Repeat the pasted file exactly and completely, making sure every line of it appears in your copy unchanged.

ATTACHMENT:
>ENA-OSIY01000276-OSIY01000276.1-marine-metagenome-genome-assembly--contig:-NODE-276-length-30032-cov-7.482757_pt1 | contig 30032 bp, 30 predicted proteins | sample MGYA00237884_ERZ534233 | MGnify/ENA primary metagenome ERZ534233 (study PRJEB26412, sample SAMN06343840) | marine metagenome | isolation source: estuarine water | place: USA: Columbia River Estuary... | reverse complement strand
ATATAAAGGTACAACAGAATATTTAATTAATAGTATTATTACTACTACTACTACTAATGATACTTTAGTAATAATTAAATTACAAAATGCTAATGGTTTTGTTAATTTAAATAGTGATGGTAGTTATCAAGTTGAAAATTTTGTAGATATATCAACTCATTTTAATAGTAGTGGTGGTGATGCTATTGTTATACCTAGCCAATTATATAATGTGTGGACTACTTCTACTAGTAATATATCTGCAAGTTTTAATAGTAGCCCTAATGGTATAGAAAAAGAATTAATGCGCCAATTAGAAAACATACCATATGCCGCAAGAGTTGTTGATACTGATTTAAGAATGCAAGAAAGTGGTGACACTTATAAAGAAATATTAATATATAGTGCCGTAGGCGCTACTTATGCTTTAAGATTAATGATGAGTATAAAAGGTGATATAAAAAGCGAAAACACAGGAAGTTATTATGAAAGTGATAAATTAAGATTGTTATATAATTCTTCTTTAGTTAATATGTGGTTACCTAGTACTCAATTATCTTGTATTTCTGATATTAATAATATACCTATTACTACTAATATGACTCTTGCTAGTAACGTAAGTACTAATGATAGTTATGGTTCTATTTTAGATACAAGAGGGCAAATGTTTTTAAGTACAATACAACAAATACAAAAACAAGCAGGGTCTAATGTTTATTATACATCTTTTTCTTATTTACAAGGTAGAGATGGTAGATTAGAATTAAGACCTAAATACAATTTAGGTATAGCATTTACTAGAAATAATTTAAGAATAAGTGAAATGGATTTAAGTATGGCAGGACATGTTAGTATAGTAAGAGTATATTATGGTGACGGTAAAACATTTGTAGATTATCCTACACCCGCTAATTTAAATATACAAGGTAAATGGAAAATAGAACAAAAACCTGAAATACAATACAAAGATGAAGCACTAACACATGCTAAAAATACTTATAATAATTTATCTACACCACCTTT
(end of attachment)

>ENA-OSIY01000276-OSIY01000276.1-marine-metagenome-genome-assembly--contig:-NODE-276-length-30032-cov-7.482757_pt1 | contig 30032 bp, 30 predicted proteins | sample MGYA00237884_ERZ534233 | MGnify/ENA primary metagenome ERZ534233 (study PRJEB26412, sample SAMN06343840) | marine metagenome | isolation source: estuarine water | place: USA: Columbia River Estuary... | reverse complement strand
ATATAAAGGTACAACAGAATATTTAATTAATAGTATTATTACTACTACTACTACTAATGATACTTTAGTAATAATTAAATTACAAAATGCTAATGGTTTTGTTAATTTAAATAGTGATGGTAGTTATCAAGTTGAAAATTTTGTAGATATATCAACTCATTTTAATAGTAGTGGTGGTGATGCTATTGTTATACCTAGCCAATTATATAATGTGTGGACTACTTCTACTAGTAATATATCTGCAAGTTTTAATAGTAGCCCTAATGGTATAGAAAAAGAATTAATGCGCCAATTAGAAAACATACCATATGCCGCAAGAGTTGTTGATACTGATTTAAGAATGCAAGAAAGTGGTGACACTTATAAAGAAATATTAATATATAGTGCCGTAGGCGCTACTTATGCTTTAAGATTAATGATGAGTATAAAAGGTGATATAAAAAGCGAAAACACAGGAAGTTATTATGAAAGTGATAAATTAAGATTGTTATATAATTCTTCTTTAGTTAATATGTGGTTACCTAGTACTCAATTATCTTGTATTTCTGATATTAATAATATACCTATTACTACTAATATGACTCTTGCTAGTAACGTAAGTACTAATGATAGTTATGGTTCTATTTTAGATACAAGAGGGCAAATGTTTTTAAGTACAATACAACAAATACAAAAACAAGCAGGGTCTAATGTTTATTATACATCTTTTTCTTATTTACAAGGTAGAGATGGTAGATTAGAATTAAGACCTAAATACAATTTAGGTATAGCATTTACTAGAAATAATTTAAGAATAAGTGAAATGGATTTAAGTATGGCAGGACATGTTAGTATAGTAAGAGTATATTATGGTGACGGTAAAACATTTGTAGATTATCCTACACCCGCTAATTTAAATATACAAGGTAAATGGAAAATAGAACAAAAACCTGAAATACAATACAAAGATGAAGCACTAACACATGCTAAAAATACTTATAATAATTTATCTACACCACCTTT